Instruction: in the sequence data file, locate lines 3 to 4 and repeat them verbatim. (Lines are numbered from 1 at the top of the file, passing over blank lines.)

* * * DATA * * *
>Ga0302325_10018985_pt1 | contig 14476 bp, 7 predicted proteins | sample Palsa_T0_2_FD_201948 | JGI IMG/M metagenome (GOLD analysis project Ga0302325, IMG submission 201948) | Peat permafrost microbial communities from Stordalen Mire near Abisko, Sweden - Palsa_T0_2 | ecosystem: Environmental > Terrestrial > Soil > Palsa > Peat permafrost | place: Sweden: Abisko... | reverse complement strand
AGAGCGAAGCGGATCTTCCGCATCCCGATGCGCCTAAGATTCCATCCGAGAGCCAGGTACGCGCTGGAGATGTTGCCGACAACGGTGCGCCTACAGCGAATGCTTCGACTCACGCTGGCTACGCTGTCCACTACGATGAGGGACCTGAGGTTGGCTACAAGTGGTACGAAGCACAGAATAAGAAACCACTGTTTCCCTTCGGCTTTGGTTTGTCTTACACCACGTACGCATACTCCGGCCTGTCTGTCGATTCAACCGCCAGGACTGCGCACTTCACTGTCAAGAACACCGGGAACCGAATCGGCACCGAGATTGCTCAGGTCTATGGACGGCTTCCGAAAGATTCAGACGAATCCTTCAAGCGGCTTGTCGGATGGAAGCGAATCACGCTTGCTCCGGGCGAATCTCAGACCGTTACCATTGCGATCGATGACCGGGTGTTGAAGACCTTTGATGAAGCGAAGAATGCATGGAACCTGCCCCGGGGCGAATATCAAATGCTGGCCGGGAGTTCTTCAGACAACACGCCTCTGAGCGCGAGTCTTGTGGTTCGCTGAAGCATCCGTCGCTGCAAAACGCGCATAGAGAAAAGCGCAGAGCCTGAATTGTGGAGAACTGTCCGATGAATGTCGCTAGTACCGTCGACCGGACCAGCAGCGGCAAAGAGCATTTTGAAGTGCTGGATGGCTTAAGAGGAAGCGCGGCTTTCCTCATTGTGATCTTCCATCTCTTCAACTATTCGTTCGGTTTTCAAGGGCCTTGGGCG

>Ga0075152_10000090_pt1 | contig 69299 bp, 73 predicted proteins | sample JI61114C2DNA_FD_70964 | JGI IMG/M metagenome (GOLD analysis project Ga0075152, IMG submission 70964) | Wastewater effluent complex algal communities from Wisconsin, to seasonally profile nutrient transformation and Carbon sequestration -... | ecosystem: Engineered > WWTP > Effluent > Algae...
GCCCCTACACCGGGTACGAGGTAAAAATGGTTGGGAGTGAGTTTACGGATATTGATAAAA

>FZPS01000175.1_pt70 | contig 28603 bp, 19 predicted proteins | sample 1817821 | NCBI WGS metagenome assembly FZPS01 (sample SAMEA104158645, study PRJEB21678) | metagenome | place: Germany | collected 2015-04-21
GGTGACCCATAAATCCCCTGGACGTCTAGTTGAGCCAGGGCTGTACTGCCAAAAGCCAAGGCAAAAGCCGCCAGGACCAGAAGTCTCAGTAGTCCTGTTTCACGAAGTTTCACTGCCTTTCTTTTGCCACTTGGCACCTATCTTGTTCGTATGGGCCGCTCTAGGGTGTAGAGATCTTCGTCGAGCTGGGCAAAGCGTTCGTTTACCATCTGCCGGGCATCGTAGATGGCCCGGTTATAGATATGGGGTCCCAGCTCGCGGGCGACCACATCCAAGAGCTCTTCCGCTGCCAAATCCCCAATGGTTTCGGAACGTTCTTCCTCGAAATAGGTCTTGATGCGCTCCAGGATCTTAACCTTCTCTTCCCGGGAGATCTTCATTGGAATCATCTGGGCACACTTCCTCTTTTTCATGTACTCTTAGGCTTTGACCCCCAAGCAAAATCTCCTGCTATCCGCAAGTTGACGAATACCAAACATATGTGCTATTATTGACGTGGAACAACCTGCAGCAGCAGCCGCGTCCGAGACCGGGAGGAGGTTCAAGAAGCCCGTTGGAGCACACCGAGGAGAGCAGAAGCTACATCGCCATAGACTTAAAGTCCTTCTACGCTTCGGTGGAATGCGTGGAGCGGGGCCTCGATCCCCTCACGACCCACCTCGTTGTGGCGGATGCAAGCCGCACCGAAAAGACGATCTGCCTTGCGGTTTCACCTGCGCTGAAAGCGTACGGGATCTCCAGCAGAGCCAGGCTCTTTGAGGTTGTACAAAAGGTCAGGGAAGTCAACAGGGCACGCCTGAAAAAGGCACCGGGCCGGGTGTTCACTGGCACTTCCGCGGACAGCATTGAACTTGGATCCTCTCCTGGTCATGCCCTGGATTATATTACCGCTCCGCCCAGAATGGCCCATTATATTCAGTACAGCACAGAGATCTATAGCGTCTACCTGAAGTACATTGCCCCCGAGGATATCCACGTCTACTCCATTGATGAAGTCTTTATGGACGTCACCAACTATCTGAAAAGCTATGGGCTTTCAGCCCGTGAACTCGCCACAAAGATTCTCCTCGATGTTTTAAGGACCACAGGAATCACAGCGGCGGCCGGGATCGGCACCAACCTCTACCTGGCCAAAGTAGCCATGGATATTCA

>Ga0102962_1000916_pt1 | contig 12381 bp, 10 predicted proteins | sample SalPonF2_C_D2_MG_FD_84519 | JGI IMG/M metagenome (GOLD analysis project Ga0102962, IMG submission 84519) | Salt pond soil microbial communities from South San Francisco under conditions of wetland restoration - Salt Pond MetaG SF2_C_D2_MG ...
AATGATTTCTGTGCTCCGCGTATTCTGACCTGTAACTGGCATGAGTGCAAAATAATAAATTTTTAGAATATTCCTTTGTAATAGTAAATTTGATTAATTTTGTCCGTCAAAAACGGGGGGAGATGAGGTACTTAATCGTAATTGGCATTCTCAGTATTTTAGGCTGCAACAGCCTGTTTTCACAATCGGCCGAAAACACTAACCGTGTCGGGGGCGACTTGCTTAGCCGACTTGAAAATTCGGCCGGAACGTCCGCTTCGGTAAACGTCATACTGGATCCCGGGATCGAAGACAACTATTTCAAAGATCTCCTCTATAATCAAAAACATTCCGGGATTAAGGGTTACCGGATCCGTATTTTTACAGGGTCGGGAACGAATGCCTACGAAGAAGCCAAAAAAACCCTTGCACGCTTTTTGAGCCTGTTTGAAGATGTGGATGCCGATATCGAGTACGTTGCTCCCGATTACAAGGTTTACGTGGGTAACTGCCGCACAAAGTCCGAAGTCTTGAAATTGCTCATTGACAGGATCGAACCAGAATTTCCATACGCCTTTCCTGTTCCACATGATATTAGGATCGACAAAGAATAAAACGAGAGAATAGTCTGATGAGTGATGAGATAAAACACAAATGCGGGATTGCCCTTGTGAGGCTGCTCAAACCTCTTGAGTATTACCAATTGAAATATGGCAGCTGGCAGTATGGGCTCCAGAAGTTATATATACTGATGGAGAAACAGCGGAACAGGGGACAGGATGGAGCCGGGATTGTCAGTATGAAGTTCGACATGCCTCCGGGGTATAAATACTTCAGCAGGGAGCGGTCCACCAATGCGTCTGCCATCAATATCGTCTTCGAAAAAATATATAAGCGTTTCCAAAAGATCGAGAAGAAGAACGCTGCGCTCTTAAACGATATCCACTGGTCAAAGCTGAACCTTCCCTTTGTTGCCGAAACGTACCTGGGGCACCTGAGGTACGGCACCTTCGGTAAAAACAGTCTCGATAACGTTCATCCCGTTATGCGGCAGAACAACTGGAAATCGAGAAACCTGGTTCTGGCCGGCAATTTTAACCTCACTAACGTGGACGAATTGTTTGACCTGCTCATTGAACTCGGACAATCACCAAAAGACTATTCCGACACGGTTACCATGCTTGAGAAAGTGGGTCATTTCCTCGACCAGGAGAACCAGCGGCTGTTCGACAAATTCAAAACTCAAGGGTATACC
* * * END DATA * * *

>Ga0075152_10000090_pt1 | contig 69299 bp, 73 predicted proteins | sample JI61114C2DNA_FD_70964 | JGI IMG/M metagenome (GOLD analysis project Ga0075152, IMG submission 70964) | Wastewater effluent complex algal communities from Wisconsin, to seasonally profile nutrient transformation and Carbon sequestration -... | ecosystem: Engineered > WWTP > Effluent > Algae...
GCCCCTACACCGGGTACGAGGTAAAAATGGTTGGGAGTGAGTTTACGGATATTGATAAAA